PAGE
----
A planned $10 million addition to Stephen Decatur Middle School, will receive only about $400,000 in state funding, about 4%, far below the 50%/50% partnership that state officials regularly proclaim.
At Wor-Wic, Dr. Kirwan was asked whether state education funding could be impacted during slow economic periods. He answered that he believed that in such circumstances, state funding could ease up. His answer raises a red flag.
What impact would there be on the county during slow economic times should the state ease up on its financial commitment to education funding? Would reduced state funding be transferred to counties to bridge the funding gap? This ambiguity is troublesome because during the most recent lengthy economic downturn, state Highway User allocations to counties were slashed dramatically, never to return fully. That is just one example of the state cutting local funding and/or foisting state budget items to the counties.
Would Worcester and other counties be susceptible to unfunded mandates?
The financial impact of the Kirwan Commission’s recommendations on Worcester County are jarring:
-Mandated increased local spending despite the fact Worcester is already investing more per student than any other district.
-No adjustment to the MOE formula to ensure state education allocations are fairly distributed.
-No flexibility for Worcester and other school districts to apply Kirwan recommendations in ways that make sense for local conditions. One size does not fit all. Worcester County is not Baltimore City.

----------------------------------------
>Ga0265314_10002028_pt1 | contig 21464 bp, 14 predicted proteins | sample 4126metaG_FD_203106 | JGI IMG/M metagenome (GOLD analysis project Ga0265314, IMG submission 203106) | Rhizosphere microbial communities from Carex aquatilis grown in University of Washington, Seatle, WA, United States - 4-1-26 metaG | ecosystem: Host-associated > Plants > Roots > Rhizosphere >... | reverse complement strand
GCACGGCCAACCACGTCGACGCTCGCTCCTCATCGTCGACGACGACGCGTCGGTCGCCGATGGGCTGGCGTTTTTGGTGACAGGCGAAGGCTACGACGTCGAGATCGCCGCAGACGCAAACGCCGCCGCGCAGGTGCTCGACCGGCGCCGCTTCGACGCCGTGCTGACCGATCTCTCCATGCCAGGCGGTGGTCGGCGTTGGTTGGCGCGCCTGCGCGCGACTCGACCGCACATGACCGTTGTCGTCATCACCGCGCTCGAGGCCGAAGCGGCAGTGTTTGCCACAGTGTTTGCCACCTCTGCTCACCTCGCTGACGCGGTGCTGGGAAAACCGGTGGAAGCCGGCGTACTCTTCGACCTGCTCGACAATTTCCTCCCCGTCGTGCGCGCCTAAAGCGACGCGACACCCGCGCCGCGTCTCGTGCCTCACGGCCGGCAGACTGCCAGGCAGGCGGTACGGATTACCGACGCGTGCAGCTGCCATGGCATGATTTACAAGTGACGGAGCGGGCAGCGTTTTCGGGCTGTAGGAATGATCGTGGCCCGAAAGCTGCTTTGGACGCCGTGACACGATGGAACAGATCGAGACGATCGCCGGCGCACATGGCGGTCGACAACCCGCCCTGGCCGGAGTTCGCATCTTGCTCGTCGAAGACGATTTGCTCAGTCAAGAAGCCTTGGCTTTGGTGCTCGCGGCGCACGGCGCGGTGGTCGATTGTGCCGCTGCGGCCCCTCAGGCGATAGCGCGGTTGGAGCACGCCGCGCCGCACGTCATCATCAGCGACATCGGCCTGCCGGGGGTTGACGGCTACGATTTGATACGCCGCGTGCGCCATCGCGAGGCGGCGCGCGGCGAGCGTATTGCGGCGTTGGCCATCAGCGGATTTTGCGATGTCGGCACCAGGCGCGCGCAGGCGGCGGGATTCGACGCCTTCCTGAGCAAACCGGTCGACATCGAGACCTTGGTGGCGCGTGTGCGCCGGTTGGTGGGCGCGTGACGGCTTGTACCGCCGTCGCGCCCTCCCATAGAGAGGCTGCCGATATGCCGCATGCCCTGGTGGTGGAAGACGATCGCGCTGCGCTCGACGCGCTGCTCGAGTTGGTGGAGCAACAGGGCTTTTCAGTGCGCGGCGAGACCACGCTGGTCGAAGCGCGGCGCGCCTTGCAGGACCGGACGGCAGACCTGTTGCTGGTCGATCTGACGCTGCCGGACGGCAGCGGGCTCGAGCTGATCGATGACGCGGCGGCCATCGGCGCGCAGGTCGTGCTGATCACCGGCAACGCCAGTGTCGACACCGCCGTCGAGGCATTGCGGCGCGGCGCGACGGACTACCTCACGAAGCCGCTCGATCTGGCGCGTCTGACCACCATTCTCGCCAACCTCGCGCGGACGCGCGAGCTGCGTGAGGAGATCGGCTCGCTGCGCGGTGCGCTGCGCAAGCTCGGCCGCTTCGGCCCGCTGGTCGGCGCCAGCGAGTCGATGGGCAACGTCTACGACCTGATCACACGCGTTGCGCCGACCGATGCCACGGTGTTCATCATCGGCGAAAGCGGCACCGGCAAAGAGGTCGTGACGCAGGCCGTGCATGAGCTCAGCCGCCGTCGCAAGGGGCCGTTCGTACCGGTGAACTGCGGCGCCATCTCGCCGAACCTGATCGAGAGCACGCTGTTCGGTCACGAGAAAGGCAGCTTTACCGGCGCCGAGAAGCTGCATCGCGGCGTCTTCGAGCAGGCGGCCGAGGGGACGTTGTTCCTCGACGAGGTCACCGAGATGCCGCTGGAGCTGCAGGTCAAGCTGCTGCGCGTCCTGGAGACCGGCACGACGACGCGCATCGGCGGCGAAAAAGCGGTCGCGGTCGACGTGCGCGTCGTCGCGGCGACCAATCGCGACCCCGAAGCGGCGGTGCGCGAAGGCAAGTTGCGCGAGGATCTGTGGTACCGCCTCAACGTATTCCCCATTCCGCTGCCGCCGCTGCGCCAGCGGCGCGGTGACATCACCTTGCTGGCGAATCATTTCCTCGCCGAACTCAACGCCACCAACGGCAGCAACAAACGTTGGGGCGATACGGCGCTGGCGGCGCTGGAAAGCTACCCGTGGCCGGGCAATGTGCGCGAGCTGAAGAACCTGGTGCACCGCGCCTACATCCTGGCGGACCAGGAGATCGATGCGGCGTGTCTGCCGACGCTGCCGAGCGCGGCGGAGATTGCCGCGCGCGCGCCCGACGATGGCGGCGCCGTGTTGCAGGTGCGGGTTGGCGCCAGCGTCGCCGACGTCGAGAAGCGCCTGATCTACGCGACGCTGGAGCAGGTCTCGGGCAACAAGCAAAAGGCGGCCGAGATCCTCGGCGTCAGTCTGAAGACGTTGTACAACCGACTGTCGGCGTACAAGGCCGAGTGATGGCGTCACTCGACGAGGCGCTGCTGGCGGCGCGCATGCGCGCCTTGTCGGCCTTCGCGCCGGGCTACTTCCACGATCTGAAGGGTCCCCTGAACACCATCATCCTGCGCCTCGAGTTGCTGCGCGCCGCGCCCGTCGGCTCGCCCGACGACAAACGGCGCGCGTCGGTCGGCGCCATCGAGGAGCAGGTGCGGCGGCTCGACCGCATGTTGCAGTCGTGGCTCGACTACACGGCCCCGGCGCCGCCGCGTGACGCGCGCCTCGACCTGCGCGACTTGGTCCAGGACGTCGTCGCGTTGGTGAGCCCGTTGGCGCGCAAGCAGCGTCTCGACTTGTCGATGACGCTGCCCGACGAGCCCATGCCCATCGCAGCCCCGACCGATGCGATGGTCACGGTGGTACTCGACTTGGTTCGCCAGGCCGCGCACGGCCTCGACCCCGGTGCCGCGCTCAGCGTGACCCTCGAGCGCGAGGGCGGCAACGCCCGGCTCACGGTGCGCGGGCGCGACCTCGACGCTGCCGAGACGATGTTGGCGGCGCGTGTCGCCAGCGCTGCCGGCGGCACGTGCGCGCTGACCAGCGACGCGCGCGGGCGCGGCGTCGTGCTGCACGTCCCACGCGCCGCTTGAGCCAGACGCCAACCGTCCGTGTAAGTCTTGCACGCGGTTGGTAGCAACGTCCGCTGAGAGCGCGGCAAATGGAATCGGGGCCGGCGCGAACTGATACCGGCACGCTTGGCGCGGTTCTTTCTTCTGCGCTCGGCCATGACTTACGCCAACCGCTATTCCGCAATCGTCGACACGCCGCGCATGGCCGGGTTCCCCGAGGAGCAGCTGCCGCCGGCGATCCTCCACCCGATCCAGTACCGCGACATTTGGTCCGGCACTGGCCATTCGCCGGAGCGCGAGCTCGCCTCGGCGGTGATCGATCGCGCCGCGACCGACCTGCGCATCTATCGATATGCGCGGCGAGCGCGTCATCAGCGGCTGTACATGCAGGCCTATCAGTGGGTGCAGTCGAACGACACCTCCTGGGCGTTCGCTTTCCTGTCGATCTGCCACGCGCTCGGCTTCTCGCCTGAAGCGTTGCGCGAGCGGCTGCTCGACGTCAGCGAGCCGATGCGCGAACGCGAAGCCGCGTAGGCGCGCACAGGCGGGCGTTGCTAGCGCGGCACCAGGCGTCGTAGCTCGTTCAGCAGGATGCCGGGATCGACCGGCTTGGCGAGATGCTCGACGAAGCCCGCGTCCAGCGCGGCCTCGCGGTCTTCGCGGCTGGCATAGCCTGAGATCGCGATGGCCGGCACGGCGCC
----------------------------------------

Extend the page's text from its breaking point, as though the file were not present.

Should the county be forced to fund at the increased levels stipulated by Kirwan, the money will have to come from other parts of the county budget, either in increased taxes and/or cuts to other services.
Because of the cooperative relationship between the Worcester County Commissioners and the Board of Education, a relationship that can be counted in decades, Worcester County public schools regularly attain high levels of student achievement and facility care. School facilities are maintained at a high level, ensuring that more than 6,600 students have an excellent learning environment. County taxpayers have allocated and continue to allocate money to ensure that schools and classrooms are maintained. In short, disciplined maintenance plans have positively impacted our schools and students. The same cannot be said for other jurisdictions that receive far higher levels of state financial assistance.
In short – county taxpayers invest more per student than any other jurisdiction in the state and county taxpayers maintain our school facilities at an exceptionally high level without the benefit of a fair state education funding partnership. And the Kirwan recommendations, if adopted in their current form, would deepen the disparity between what is fair and what is not.
Soon the recommendations of the Kirwan Commission will move through the legislative process. It will become caught up in the swirl of political influences.
None of us knows whether the recommendations made by Kirwan will become law. We don’t know what form it will take once the bill is debated in the House of Delegates and the Maryland Senate. We don’t know what deals will be made for or by state representatives of much larger jurisdictions to attract their votes to ensure passage. We don’t know whether Worcester County taxpayers will be treated fairly. We don’t know whether the Governor will sign a final version of the bill.
What we do know, is that regardless of what happens in Annapolis, Worcester County will do what it has always done – work together to ensure that we continue to provide students an exceptional education experience based on individual student needs, opportunities and county resources.
Anthony W. “Chip” Bertino, Jr.
Worcester County Commissioner
One West Market Street
Snow Hill, MD 21863
Facebook: Commissioner Chip Bertino